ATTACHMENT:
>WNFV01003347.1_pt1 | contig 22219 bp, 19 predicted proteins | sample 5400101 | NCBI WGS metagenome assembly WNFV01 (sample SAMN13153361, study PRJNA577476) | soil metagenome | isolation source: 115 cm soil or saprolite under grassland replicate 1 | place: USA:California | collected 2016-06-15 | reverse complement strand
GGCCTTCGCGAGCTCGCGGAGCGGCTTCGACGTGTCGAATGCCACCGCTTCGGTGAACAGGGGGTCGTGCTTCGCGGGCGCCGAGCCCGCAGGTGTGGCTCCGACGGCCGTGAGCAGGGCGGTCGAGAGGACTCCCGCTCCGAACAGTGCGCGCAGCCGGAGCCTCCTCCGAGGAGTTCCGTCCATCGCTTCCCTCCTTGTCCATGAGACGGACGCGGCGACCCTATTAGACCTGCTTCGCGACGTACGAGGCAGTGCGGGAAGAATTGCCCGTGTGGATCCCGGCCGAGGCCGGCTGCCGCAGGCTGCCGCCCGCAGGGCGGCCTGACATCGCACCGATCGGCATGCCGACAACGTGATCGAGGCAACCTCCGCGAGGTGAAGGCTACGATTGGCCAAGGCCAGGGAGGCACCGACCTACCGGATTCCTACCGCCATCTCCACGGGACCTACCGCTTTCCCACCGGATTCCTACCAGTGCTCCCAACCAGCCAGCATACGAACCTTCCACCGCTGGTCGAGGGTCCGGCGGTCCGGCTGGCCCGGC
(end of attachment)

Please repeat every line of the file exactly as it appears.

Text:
>WNFV01003347.1_pt1 | contig 22219 bp, 19 predicted proteins | sample 5400101 | NCBI WGS metagenome assembly WNFV01 (sample SAMN13153361, study PRJNA577476) | soil metagenome | isolation source: 115 cm soil or saprolite under grassland replicate 1 | place: USA:California | collected 2016-06-15 | reverse complement strand
GGCCTTCGCGAGCTCGCGGAGCGGCTTCGACGTGTCGAATGCCACCGCTTCGGTGAACAGGGGGTCGTGCTTCGCGGGCGCCGAGCCCGCAGGTGTGGCTCCGACGGCCGTGAGCAGGGCGGTCGAGAGGACTCCCGCTCCGAACAGTGCGCGCAGCCGGAGCCTCCTCCGAGGAGTTCCGTCCATCGCTTCCCTCCTTGTCCATGAGACGGACGCGGCGACCCTATTAGACCTGCTTCGCGACGTACGAGGCAGTGCGGGAAGAATTGCCCGTGTGGATCCCGGCCGAGGCCGGCTGCCGCAGGCTGCCGCCCGCAGGGCGGCCTGACATCGCACCGATCGGCATGCCGACAACGTGATCGAGGCAACCTCCGCGAGGTGAAGGCTACGATTGGCCAAGGCCAGGGAGGCACCGACCTACCGGATTCCTACCGCCATCTCCACGGGACCTACCGCTTTCCCACCGGATTCCTACCAGTGCTCCCAACCAGCCAGCATACGAACCTTCCACCGCTGGTCGAGGGTCCGGCGGTCCGGCTGGCCCGGC